In business, the urgent often crowds out the important. It's important to have a long-term business plan. But it's urgent to make this week's payroll.
The same applies in governing.
Policymakers are surrounded by urgent problems: General Motors has failed; North Korea is testing atomic weapons; the national debt is exploding. These are big problems, but they can't be solved properly without focusing on what's important: preserving the Constitution and the freedoms it protects.
This has always been the goal of conservatism. And it's what conservatives must focus on even more in the decades ahead.
The most crucial element is national defense. The federal government is required to "provide for the common defense," without which our freedom is impossible. Ironically, while the Obama administration has raced to increase spending in virtually every area ($800 billion or so in "stimulus," $600 billion or so for health care), it intends to slash the defense budget.
In the next fiscal year, the administration plans to spend about 3.8 percent of gross domestic product (GDP) on defense. That paltry investment - far below the post-World War II average of nearly 6 percent of GDP - would then drop year after year, eventually reaching a mere 3 percent of GDP in 2019.
As part of the cuts, President Obama wants to pare or even eliminate many critical ships and planes that would allow the U.S. to retain our advantage over any potential foes. Even worse, the Pentagon recently announced a $1.4 billion cut for missile defense.
One result is that, "We will not increase the number of current ground-based interceptors in Alaska as had been planned," defense Secretary Robert M. Gates announced. This makes no sense. With North Korea testing nuclear weapons and missile systems, it's urgent that the U.S. expand our missile-defense systems (and even offer them to allies) - not slash funding.
One reason Mr. Obama is eager to reduce defense spending is because he's increased spending almost everywhere else. Our country is already borrowing 50 cents of every dollar that it spends. Under his budget, public debt will more than double to 82.4 percent of GDP by 2019. Interest payments on this debt would be $100 billion more than Mr. Obama projects to spend on the entire Department of Defense.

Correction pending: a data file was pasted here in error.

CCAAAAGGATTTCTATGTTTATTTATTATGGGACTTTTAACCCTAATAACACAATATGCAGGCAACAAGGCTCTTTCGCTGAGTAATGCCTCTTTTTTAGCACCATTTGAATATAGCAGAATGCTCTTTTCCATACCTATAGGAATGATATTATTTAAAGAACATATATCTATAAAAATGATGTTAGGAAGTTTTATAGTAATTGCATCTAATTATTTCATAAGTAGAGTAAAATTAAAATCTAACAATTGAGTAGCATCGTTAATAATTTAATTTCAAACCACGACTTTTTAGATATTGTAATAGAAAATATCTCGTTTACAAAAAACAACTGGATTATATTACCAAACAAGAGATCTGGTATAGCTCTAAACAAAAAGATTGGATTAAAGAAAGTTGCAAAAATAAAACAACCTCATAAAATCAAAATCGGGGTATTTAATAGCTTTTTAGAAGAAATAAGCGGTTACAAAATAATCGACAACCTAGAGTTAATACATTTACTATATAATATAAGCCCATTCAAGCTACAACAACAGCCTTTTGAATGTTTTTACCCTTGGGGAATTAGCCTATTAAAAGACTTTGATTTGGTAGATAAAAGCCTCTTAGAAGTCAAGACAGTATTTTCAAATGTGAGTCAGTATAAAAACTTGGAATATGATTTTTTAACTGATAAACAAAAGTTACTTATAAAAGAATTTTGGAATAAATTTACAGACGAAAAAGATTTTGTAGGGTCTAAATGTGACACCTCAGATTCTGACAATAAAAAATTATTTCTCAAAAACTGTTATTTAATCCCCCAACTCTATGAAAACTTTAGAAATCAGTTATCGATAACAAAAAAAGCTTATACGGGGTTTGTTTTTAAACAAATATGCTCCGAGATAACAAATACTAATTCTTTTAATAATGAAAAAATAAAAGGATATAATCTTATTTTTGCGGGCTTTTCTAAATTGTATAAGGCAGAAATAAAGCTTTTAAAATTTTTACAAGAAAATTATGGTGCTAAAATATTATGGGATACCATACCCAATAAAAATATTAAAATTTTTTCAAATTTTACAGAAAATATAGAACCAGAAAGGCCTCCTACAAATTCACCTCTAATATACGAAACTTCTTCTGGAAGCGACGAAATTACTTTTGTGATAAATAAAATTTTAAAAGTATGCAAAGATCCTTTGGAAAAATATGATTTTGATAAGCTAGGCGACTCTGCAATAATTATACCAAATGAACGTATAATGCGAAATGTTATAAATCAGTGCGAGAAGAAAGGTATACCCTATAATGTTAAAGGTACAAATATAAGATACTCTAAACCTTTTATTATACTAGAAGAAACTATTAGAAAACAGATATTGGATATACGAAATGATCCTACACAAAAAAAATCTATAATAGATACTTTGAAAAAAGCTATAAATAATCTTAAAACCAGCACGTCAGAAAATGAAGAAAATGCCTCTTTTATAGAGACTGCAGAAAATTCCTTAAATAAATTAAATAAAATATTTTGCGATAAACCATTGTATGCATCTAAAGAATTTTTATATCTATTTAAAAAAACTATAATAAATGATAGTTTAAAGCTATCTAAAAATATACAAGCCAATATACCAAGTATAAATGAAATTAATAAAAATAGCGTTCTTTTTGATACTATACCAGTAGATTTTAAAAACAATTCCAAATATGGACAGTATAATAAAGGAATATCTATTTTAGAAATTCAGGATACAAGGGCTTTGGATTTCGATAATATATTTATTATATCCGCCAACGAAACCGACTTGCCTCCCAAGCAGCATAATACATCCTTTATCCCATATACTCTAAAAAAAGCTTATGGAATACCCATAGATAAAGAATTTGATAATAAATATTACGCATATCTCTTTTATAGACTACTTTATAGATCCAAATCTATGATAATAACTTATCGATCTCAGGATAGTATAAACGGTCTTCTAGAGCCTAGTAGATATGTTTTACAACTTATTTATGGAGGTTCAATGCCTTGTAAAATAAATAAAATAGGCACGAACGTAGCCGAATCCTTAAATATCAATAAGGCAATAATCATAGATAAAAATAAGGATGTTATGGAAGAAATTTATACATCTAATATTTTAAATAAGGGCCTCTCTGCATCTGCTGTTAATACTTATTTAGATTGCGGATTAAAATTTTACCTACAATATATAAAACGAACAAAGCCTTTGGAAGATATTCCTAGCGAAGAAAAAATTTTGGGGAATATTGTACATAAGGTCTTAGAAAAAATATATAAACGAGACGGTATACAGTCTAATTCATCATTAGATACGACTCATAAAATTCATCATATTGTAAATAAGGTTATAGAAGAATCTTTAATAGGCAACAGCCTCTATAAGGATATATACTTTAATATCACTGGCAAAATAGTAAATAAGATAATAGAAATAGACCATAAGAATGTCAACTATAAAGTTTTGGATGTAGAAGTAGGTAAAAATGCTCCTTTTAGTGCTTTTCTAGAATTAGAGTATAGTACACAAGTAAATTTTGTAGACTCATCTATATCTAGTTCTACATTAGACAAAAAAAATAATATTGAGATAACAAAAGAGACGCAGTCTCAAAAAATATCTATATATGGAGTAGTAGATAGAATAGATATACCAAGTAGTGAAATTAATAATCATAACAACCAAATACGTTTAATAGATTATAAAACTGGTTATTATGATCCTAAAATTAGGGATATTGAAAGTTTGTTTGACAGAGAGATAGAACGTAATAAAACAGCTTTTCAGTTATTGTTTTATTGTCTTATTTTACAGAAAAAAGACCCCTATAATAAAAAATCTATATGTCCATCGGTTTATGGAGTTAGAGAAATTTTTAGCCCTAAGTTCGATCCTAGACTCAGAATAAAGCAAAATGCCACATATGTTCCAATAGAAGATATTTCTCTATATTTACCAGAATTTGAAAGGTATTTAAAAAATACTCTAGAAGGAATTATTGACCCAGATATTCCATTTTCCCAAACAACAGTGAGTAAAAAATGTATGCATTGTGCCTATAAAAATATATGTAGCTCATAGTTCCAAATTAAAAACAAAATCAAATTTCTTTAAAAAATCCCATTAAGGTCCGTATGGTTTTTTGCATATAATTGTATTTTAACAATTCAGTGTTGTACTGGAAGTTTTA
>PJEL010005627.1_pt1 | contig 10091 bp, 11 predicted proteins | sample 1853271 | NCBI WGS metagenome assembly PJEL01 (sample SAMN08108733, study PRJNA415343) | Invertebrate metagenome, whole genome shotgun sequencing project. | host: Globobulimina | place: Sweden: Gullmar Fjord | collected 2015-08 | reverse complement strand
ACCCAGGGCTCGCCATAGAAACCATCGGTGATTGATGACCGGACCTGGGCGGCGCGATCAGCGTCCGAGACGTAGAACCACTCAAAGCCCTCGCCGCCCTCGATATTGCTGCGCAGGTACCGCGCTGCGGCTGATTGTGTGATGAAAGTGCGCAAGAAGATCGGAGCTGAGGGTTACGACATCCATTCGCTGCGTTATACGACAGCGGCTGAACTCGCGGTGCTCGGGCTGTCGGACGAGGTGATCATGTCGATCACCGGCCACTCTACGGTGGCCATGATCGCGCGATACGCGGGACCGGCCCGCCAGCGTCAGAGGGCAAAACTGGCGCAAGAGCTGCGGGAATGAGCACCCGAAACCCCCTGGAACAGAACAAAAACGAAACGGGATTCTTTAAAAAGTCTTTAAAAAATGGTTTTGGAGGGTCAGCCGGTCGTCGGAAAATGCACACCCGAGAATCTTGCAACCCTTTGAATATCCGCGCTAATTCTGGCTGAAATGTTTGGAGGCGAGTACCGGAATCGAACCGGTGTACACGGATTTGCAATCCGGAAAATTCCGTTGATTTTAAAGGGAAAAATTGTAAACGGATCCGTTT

Or take another constitutional duty: to "promote the general welfare." The long-term picture here looks even bleaker.
Consider the grandfather of entitlement programs. The Social Security Trustees Report says the program has promised to pay out more in benefits than it receives in taxes, starting in 2016. To make good on all of Social Security's promised benefits for the next 75 years, Congress would have to invest $7.7 trillion today.
That's more than twice what the federal government will spend this year on everything it buys. And again, this investment would be on top of the funding Social Security will collect through payroll taxes.
There's simply no way to make the math add up. To avoid a collapse that would endanger future generations, conservatives should press for broad reforms today. Lawmakers should raise the retirement age and focus future benefits on those who need them the most. They should also create personal retirement accounts, so workers could own and invest a portion of the money they shell out through payroll taxes.
Conservatives should demand another prerequisite of freedom: a limited government that upholds the rule of law and unleashes the power of free markets. We need answers: When did Congress agree to pour $50 billion into General Motors? Why was the company able to bypass the usual bankruptcy procedures? Were individual investors treated as fairly as labor unions were? These questions have yet to be answered.
What is clear is that federal policies helped create the mess the industry is in. For decades, the government has told automakers what types of cars they can build. Even as GM and Chrysler were heading toward bankruptcy this year, Congress passed a bill demanding higher fuel efficiency standards, a move that ignores the fact that virtually all the profits these companies have earned in recent years came from big sport utility vehicles.
The same thing is true in the mortgage industry, where policymakers spent decades insisting that companies including Fannie Mae and Freddie Mac solve a "housing crisis" (supposedly low rates of minority ownership) that didn't exist. Both of those companies are, like GM, now on the federal dole, with little hope of ever repaying the tens of billions they've borrowed.
Conservatives do not need to reinvent conservatism. What we need is to refocus conservatism to implement its popular and effective principles. That's the best way to preserve vital freedoms for future generations.
Ed Feulner is president of The Heritage Foundation.
First Appeared in Washington Times